Iranian Minorities and Oppositions Discuss the Future of Iran at European Parliament

On 11 January 2018, the conference titled “Vision for Democratic Solution to the Crisis in the Middle East and Iran”was organised by the European United Left/Nordic Green Left (GUE/NGL) political group and the Kurdish Institute of Brussels took place at the European Parliament in Brussels. The conference took place in three languages: English, Farsi and Kurdish.

The conference was held in two panels and opened by MEP Martina Michels (GUE/NGL). In her speech, Ms Michels criticised the European position toward Iran and was especially critical of the German position in regards to the ongoing human right violations. After that Mr Kenneth R. Timmerman, from the National Security and Foreign Policy Advisory Board of the Foundation for Democracy in Iran, took the floor and spoke on Iran’s negative influence in the region and its overall instability. In his speech, he emphasised the importance of stimulating active participation from all ethnicities within Iran in order to secure a functional democracy.

In the first panel on the history of co-existence in Iran and the Middle East,representatives of different nations of Iran spoke. Mona Silavi from the Democratic Solidarity Party of Al-Ahwaz spoke on the relation between national oppression and deliberate environmental destruction as a means to remove Arabs from their lands. Professor Abbas Wali spoke next, focusing on the future of Iran and the need to remove the concept of official language, religion or ideology and identity in a future constitution of Iran

Mr Farhad Besharat followed, speaking about the political and social situation of Turks in Iran. The next speaker, Mr. Nasser Boladai, UNPO President and representative of the People’s Party of Balochistan told the audience about the Baloch people in Iran and the overall need for respect of diversity within the country. He went on to highlight the lack of media coverage regarding human rights violations perpetrated against detainees coming from national minorities.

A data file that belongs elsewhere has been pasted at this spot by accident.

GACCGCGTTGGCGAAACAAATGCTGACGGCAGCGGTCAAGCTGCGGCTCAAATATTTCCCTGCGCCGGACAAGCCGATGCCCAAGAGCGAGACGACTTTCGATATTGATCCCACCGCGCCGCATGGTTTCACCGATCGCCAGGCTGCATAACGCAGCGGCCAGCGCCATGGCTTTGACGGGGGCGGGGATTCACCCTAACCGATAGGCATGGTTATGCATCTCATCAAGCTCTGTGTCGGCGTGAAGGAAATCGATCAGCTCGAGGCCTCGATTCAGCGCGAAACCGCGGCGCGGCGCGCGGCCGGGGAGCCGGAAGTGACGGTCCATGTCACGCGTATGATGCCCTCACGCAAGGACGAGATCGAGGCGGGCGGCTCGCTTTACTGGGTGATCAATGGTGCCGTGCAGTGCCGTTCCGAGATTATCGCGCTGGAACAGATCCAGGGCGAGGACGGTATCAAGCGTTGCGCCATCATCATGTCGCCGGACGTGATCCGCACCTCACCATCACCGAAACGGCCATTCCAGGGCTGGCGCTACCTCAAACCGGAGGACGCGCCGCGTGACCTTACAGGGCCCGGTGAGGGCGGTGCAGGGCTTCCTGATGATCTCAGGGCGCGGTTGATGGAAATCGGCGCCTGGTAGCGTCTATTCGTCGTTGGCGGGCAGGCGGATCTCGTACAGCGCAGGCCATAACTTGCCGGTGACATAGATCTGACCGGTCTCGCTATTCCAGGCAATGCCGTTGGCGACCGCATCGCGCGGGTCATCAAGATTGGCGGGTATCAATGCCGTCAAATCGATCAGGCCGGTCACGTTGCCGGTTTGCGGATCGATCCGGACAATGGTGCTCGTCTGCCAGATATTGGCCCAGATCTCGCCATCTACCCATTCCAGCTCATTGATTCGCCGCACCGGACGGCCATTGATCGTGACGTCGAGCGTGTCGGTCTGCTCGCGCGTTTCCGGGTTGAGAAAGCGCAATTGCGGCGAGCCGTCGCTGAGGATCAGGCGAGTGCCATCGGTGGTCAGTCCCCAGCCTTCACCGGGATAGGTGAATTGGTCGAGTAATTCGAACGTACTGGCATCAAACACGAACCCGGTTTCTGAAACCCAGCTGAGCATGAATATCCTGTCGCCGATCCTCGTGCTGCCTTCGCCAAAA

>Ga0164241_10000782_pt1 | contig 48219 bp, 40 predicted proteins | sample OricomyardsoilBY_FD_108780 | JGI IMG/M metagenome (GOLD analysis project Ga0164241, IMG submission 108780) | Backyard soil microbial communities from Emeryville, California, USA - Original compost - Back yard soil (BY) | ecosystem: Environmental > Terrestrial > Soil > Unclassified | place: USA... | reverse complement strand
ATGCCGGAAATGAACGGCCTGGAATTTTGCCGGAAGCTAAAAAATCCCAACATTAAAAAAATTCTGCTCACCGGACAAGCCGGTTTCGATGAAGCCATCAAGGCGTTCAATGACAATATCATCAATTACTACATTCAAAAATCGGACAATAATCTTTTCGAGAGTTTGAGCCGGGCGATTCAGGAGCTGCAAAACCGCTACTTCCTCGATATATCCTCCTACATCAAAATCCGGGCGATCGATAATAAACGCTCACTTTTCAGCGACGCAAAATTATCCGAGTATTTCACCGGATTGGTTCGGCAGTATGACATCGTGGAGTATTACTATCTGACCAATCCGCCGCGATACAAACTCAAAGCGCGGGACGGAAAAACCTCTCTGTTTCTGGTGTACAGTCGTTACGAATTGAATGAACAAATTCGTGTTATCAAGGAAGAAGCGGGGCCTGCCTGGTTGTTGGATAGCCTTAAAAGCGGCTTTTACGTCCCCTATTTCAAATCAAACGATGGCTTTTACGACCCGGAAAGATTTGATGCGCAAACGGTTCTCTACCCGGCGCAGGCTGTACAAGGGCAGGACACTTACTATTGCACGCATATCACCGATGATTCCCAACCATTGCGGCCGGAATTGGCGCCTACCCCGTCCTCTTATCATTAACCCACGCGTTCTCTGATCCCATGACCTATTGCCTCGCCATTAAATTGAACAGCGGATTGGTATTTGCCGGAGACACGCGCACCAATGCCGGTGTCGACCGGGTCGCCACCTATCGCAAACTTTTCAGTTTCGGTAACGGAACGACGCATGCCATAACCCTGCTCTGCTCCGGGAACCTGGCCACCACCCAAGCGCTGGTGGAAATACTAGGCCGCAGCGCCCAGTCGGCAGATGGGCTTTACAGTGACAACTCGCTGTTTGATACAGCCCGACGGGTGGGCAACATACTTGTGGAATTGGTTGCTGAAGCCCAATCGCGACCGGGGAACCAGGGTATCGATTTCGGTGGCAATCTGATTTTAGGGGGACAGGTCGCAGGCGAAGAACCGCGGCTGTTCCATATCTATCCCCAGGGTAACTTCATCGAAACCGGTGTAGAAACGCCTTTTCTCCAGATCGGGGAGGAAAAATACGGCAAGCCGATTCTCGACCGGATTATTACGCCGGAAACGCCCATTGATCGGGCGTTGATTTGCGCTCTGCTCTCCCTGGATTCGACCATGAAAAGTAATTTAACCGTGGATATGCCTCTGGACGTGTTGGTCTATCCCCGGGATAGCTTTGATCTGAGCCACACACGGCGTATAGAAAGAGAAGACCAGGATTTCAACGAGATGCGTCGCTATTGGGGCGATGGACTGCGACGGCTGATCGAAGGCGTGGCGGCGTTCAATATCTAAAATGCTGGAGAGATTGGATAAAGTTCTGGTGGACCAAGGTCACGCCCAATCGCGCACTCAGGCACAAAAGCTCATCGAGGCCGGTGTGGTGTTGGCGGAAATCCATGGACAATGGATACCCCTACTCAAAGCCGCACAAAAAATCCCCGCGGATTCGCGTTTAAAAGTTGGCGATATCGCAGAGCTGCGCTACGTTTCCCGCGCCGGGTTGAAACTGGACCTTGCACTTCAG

Finally, Dr Jalal Sabzvari, professor of Persian literature, spoke to advocate his belief regarding the preservation of Persian as the national language of Iran. He explained that the languages of the plethora of other nations within Iran would, nevertheless, be maintained as secondary languages taught within educational institutions.

This point attracted strong opposition, and a closing remark by Ms Mona Silavi referred to the venue of the conference. The European Union and especially the European Parliament bring together 24 official languages, which remain equal in the political decision-making process with no supreme official language.

The second panel was entitled “Opportunities for democracy in a changing the Middle East and Iran”. Speakers discussed human rights, women’s rights and democratic solutions for the future of Iranian society.

The panel began with the words of Mr Siamand Moeini,  (Co-Chair of the Free Life Party of Kurdistan, PJAK), who spoke about democratic solutions for Iranian nations and about extending the same system of self-management applied in the north of Syria to the Kurdish areas of Iran.

Dr Jhalah Ahmadi focused his speech on women’s rights in Iran, while Dr Hassan Makaremi focused on human rights in the region. The last speaker, Mr Bahram Rahmani, also spoke about the current situation in Iran and asked for political sanctions to be enforced on Iran instead of economic ones. Mr Rahmani went on to explain that economic sanctions only cause suffering to the general population and not to the leaders or government.

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